How to make mayonnaise, how to fix broken mayonnaise, and how to deal with whatever you end up with.
First, if anyone ever serves you homemade mayonnaise, give them a huge hug and lots of appreciation. If they tell you it broke but they fixed it, give that poor soul a glass of whiskey. Making mayonnaise is a ridiculously delicate process and while it’s pretty straight forward, dealing with broken mayonnaise is much more frustrating than professionals make it seem.
Not to scare you away from trying this, but I spent over an hour trying to make & fix this batch of mayonnaise and it still didn’t come out right! I was so angry I wanted to throw the mayonnaise all over the kitchen.
If this happens to you, don’t take it personally. Homemade mayonnaise is like golf. No matter how professional you are, you’ll never conquer it. There are so many variables that can dictate how the process plays out, you just have to be ready to go with it. But, the payoff is worth it. Fresh mayonnaise is so flavorful and you can add herbs or garlic or spices to customize it as you want.
Ingredients: (from Alice Waters’ “The Art of Simple Food”)
1 egg yolk
Half a teaspoon of water
Pinch of salt
1 cup of oil
*I also consulted Michael Ruhlman’s recipe (“Ruhlman’s Twenty”) that comes with immersion blender instructions, Jacques Pepin’s from “Essential Pepin” and Mark Bittman’s from “How to Cook Everything Vegetarian.”
Get a bowl or container that comes with the immersion blender. Separate an egg yolk from the white. Add a pinch of salt, and half a teaspoon of water. Some recipes will encourage you to add some dijon mustard. It may help with the emulsification process and it definitely adds flavor to the end result.
Now whisk together the yolk, salt, and water and start to slowly, SLOWLY add the oil. What you see me doing is too much, too fast, even though I think I’m going slowly. Literally start with a drop at a time. What you’re trying to do is to splash the oil into super tiny droplets that mix with the yolk. You will probably need to anchor the vessel to the countertop with damp rags because you only have 2 hands. You don’t have a third to hold the bowl, too.
It will develop some body, getting thicker and turning a light yellow color. We’re moving in the right direction!
For me, it all went wrong. I think I got more oil in there than the mixture could handle. It started to break. Breaking looks like separation of the oil from the other mixture. The oil sits on top of the rest.
There’s a couple options for fixing broken mayonnaise. A lot of blogs and recipe books say you can start over in a clean, dry bowl, with 1 teaspoon or 1 tablespoon of water and adding the broken mixture into the water a drop at a time. Basically starting over without throwing out the first mixture. The water fix didn’t work for me. The other method is to start over with another egg yolk. I had better luck using another egg yolk.
My blender started to get really hot, so I switched to hand whisking for a little bit. As my arm would burn up, I’d switch back to the blender. I also tried using multiple types of machines. Maybe this was a mistake but I was so desperate to try anything. They say you can use blenders, food processors, and immersion blenders to make mayonnaise. I was using my immersion blender with the whisk attachment.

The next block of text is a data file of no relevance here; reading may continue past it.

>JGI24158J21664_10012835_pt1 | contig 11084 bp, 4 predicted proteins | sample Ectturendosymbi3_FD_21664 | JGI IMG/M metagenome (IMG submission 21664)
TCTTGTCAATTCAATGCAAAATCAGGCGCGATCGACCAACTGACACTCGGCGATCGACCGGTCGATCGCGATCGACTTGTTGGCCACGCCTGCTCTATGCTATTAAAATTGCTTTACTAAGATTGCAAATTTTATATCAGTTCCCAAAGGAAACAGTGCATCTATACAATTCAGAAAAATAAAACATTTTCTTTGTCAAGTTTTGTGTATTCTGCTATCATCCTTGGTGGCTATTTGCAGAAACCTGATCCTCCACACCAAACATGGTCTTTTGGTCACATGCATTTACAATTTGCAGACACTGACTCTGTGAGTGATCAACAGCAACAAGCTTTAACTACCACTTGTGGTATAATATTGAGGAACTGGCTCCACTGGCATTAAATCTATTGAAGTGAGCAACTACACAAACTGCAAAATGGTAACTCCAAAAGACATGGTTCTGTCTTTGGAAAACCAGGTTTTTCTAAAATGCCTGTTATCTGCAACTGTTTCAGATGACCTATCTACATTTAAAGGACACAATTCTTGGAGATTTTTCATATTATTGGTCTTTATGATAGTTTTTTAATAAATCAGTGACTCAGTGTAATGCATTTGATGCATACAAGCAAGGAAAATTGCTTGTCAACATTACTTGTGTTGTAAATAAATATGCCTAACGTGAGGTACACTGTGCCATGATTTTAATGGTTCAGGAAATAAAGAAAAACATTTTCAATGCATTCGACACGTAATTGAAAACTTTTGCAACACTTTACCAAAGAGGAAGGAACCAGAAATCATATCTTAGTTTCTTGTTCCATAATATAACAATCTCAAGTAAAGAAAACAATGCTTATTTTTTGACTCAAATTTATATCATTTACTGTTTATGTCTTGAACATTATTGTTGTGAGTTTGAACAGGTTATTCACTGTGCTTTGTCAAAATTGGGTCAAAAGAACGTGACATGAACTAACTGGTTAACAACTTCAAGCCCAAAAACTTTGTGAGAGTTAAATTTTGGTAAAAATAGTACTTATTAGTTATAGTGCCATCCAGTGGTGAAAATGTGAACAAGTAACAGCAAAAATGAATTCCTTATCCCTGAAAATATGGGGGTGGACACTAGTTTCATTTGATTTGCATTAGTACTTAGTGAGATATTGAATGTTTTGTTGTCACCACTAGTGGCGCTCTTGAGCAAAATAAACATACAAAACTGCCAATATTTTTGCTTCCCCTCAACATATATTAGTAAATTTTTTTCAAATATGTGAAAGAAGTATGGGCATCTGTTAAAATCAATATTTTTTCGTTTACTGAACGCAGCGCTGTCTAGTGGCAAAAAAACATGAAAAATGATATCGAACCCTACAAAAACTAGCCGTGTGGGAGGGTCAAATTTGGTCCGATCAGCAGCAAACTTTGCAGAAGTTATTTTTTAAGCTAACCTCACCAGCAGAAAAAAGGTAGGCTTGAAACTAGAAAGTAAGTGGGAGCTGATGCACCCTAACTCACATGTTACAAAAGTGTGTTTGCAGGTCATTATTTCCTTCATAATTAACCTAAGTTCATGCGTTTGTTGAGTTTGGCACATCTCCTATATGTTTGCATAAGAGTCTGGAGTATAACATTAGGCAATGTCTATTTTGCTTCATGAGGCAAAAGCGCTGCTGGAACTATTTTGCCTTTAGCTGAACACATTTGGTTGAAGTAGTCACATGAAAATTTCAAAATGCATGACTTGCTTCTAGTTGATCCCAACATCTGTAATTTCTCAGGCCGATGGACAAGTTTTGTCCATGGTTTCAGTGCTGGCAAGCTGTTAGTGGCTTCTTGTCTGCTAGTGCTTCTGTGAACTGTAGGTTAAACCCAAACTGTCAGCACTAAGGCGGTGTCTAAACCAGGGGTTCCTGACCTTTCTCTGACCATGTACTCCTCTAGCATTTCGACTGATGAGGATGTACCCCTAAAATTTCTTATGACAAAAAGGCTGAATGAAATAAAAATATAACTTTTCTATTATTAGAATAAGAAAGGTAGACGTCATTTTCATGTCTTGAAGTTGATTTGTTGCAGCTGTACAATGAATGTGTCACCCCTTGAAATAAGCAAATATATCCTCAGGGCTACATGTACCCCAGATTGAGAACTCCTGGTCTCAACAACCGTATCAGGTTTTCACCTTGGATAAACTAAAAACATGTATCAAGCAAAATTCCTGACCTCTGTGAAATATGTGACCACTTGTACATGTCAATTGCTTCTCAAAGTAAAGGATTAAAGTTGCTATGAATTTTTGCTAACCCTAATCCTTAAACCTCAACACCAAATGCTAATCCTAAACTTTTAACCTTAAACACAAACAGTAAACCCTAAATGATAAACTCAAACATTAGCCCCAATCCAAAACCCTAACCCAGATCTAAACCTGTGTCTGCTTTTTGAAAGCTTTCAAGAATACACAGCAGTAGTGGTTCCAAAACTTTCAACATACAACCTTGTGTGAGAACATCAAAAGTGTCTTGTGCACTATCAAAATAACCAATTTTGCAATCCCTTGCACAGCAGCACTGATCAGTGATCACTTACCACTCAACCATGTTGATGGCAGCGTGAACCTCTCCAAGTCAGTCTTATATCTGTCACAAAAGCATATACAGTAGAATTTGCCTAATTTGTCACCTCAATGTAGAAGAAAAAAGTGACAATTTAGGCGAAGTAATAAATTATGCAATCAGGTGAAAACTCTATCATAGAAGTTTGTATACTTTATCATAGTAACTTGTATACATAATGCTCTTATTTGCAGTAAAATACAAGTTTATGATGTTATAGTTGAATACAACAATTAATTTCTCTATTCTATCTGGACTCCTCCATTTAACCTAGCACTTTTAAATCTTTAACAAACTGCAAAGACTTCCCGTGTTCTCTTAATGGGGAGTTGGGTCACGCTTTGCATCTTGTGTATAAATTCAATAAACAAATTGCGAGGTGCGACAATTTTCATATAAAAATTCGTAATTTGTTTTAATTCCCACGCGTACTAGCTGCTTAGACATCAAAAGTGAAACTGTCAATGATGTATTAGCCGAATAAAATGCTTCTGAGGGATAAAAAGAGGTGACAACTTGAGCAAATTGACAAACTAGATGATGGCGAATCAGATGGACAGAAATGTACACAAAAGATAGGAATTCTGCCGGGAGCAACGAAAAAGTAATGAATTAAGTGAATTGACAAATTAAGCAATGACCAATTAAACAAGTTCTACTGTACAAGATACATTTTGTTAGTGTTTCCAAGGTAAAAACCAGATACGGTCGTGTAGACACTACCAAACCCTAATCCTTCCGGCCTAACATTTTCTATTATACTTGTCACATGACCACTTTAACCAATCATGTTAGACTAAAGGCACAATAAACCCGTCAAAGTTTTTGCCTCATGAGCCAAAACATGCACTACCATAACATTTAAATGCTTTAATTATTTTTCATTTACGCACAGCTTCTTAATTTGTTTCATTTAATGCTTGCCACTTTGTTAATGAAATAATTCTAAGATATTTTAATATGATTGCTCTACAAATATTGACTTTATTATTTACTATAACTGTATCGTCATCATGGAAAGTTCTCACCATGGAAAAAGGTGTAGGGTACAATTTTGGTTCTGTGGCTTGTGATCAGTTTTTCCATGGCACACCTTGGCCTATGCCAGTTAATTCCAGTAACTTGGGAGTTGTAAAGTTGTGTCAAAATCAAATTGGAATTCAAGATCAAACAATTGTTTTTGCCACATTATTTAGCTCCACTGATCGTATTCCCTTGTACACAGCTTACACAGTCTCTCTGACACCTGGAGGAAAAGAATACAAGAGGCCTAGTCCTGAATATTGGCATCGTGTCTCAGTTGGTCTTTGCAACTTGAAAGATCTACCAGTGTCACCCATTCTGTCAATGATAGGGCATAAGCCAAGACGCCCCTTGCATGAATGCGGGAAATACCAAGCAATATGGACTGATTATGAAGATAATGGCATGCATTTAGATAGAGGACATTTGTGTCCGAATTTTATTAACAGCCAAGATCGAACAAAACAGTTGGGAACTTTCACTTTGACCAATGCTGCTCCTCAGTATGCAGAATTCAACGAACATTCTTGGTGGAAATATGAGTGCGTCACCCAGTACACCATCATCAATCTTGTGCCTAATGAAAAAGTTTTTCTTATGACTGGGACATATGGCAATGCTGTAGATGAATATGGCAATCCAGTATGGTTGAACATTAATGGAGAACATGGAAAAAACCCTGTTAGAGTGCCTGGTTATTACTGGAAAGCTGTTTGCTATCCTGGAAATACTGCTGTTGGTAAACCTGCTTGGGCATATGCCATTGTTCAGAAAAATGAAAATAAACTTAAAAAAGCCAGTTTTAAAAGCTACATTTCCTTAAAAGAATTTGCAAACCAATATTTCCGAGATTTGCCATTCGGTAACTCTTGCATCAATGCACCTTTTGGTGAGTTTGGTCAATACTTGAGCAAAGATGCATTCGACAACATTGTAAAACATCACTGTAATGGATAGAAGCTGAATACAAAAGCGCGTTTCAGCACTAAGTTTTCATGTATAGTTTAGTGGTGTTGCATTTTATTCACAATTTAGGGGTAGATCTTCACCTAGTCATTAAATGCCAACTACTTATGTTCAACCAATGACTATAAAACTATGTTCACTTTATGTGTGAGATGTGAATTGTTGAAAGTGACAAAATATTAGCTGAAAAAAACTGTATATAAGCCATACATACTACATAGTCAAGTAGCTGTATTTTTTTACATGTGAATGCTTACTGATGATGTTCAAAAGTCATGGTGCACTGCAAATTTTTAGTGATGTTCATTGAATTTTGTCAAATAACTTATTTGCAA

So here’s my problem. My mixture has emulsified. But it’s thin and liquidy. Not exactly a spreadable mayonnaise. It’s more like a creamy dressing. So, I could stop here and look at what I can add to keep it a pourable dressing. Or, I can add more fat to thicken it up. I should have stopped because I already have a cup of oil invested in this. But I started drizzling in more oil just to see. It’s a solid half a cup later that I start to see the body develop again. And by now, I’ve got nearly $15 worth of oil invested. And I’m tired. So I just stopped. It’s not pourable. It’s not spreadable. But it’s tasty!
Oh, here’s a really valuable point that some recipes point out and others don’t: use something like grapeseed oil to make most of your mayonnaise. Extra virgin olive oil is too delicate for all the beating, and it leaves a bitter aftertaste. You can use extra virgin olive oil for the last quarter of the process for flavor, but it doesn’t need to be the primary oil.
So what I ended up with has enough body to use in egg salad, but it won’t stay on a knife. I added garlic & lemon juice as an attempt to stave off the bitter aftertaste. Frankly, when it’s mixed into a bunch of other stuff, it’s not noticeable. But I wouldn’t serve this as a dip with raw vegetables, like I could without the bitter aftertaste.
The best way to get comfortable with all this is to simply jump in and try it! Go super slow in the beginning. Try to have everything at room temperature before you start. And if you like the thickness you have, stop adding oil. You don’t have to use all the oil the recipe calls for.
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